Stuart Hall joined the Centre for Contemporary Cultural Studies at the University of Birmingham in 1964 at the invitation of its director, Richard Hoggart. He took over from Hoggart as acting director in 1968, and was Director from 1973 to 1979. In his work at the Centre for Contemporary Cultural Studies he developed ideas set out in 'The Popular Arts' which he co-wrote with Paddy Whannel in 1964, and expanded the scope of cultural studies to deal with race and gender, helping to incorporate new ideas derived from the work of French theorists. He saw cultural studies as multidisciplinary, and in popular rather than elitist terms. He was particularly influenced by Raymond Williams and by the Italian Marxist, Antonio Gramsci, and was interested in culture's relationship with politics and power. His writings usually took the form of collaborations with others, often graduate students of the Centre, and he helped to shape the terms of debate on the media, deviancy, race, politics, Marxism, and critical theory. His output included a number of collectively written and edited volumes, essays and journalism, political speeches, and radio and television talks.

He left Birmingham in 1979 to become Professor of Sociology at the Open University, and held this post until his retirement in 1997. He was appointed emeritus professor in 1998. At the Open University he established a series of courses in communications and sociology, and increasingly his own focus was on questions of race and postcolonialism, and on theorising the migrant view of Britain. Hall also analysed the policies of Margaret Thatcher's Conservative government, elected in 1979, and created the term Thatcherism in an article in Marxism Today, a few months before her election victory. Following on from his work 'Policing the Crisis' (1978), subsequent writings emphasised the role of race in Thatcherite politics, especially in relation to law and order policies, which he characterised as 'authoritarian populism'.

Stuart Hall was a member of a number of public bodies, and from 1997-2000 he served on the Runnymede Commission on the Future of Multi-Ethnic Britain. In retirement, he was also able to devote more time to work with the black arts movement, workinng with artists and film-makers exploring the politics of black subjectivity. He was Chair of Autograph (the Association of Black Photographers) and the International Institute of Visual Arts. He also helped to secure funding for Rivington Place in East London, which was dedicated to public education in multicultural issues. His involvement in the black arts movement gave him new intellectual outlets, and his life and work was reflected in the film produced by John Akomfrah, in the form of a gallery installation, 'The Unfinished Conversation' (2012) and in a film, 'The Stuart Hall Project' (2013).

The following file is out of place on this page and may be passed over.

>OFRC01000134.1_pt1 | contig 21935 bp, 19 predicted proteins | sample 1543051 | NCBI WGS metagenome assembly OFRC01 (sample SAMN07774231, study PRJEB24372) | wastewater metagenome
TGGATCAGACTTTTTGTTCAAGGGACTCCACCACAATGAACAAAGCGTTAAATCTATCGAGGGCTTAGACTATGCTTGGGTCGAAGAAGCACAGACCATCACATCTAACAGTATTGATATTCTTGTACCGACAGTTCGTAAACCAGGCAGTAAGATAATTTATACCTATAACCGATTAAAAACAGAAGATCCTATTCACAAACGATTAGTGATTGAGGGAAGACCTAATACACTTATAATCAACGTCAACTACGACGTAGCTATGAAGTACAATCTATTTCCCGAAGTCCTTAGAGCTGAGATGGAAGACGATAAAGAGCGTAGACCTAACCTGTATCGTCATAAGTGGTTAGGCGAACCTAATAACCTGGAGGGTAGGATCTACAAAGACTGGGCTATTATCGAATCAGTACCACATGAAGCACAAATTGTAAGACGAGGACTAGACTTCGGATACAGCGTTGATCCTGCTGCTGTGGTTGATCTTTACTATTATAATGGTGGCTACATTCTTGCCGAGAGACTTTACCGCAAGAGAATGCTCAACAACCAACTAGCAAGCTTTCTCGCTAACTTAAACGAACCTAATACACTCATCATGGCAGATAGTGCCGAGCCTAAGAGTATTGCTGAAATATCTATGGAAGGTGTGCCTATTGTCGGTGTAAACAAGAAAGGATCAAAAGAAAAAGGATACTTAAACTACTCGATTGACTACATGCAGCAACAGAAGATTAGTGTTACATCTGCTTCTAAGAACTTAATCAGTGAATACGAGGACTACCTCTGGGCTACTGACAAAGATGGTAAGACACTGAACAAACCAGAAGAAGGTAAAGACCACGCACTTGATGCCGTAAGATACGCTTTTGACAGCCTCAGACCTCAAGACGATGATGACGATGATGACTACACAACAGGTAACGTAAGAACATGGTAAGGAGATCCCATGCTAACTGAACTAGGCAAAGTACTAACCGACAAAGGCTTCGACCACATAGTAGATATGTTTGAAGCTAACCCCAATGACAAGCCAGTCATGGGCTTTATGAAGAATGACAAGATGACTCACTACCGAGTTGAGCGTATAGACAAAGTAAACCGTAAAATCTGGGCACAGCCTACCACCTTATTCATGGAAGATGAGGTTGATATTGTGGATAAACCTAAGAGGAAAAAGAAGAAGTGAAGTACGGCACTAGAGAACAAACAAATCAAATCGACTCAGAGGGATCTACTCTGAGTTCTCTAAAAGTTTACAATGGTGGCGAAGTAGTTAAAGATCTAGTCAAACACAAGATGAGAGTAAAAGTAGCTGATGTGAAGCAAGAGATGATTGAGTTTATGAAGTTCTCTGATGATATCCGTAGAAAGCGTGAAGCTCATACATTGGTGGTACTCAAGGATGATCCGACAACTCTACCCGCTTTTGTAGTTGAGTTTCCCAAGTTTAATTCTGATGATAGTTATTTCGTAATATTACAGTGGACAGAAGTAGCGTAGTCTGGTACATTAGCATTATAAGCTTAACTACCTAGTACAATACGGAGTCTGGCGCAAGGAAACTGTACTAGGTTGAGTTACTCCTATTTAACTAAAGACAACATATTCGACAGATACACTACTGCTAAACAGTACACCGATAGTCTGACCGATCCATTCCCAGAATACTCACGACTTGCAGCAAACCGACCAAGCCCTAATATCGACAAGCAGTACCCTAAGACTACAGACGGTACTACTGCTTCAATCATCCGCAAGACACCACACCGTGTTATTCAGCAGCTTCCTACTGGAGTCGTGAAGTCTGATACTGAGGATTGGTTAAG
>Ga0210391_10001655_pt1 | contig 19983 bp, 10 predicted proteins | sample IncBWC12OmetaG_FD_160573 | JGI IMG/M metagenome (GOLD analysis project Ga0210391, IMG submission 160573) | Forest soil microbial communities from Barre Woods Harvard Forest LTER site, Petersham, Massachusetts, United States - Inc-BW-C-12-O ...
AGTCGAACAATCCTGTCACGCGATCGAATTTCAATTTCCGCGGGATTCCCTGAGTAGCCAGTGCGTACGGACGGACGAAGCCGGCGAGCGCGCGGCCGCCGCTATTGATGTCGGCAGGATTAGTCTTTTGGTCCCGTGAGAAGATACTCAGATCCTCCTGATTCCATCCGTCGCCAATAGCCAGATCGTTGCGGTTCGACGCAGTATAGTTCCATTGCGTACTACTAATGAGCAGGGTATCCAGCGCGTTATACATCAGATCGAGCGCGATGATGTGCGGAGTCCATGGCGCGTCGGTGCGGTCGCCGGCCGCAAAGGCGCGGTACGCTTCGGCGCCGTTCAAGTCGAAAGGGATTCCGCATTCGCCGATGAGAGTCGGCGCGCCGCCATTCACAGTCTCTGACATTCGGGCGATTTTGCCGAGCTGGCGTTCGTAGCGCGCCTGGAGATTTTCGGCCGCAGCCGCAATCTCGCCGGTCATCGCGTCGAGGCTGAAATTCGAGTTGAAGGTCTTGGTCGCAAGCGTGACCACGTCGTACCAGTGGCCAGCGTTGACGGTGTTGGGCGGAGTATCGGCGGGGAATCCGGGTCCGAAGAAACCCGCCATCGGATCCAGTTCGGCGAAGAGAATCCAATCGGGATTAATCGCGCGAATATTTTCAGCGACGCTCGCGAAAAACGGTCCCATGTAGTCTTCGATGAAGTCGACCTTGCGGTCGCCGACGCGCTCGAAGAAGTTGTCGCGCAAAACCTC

In 1995 he became one of the founding editors of Soundings: a Journal of Politics and Culture, which he continued to edit. He suffered from increasing ill-health following his diagnosis with kidney disease in the 1980s which resulted in dialysis and, eventually, a kidney transplant. Treatment for this condition took up his time and energy, and eventually restricted his ability to take part in public life. However, he continued working until the end of his life, and collaborated with colleagues at Soundings to issue the Kilburn manifesto for post neoliberal life, in 2013.

His published work includes the collaborative volumes Resistance Through Rituals (1975); Culture, Media, Language (1980); Politics and Ideology (1986); The Hard Road to Renewal (1988); New Times (1989); Critical Dialogues in Cultural Studies (1996); and Different: A Historical Context: Contemporary Photographers and Black Identity (2001). He became a Fellow of the British Academy in 2005.

Stuart Hall died on 10 February 2014

Sources: Guardian obituary by David Morley and Bill Schwarz, Accessed January 2019; Oxford DNB entry by Martin Jacques, Accessed January 2019
Custodial HistoryThe archive was kept by Stuart Hall in his home in London and some sorting took place during the last few years of his life. Nick Beech produced a preliminary list of contents based on this work, and also produced a bibliography of Stuart Hall's output, available on the website of the Stuart Hall Foundation:
AcquisitionThe main archive was deposited by Catherine Hall, October 2018, though a small amount of material had been deposited in 2011, with further small accruals in 2013 and 2016. Material relating to Stuart Hall's association with Goldsmiths, University of London, was deposited by David Morley in November 2018, following discussion with Catherine Hall. An additional deposit of material was made by Catherine Hall in November 2023
Related MaterialSpecial Collections holds research papers of other former members of staff of the Centre for Contemporary Cultural Studies as well as a small departmental archive of the Centre. Please contact Special Collections for further information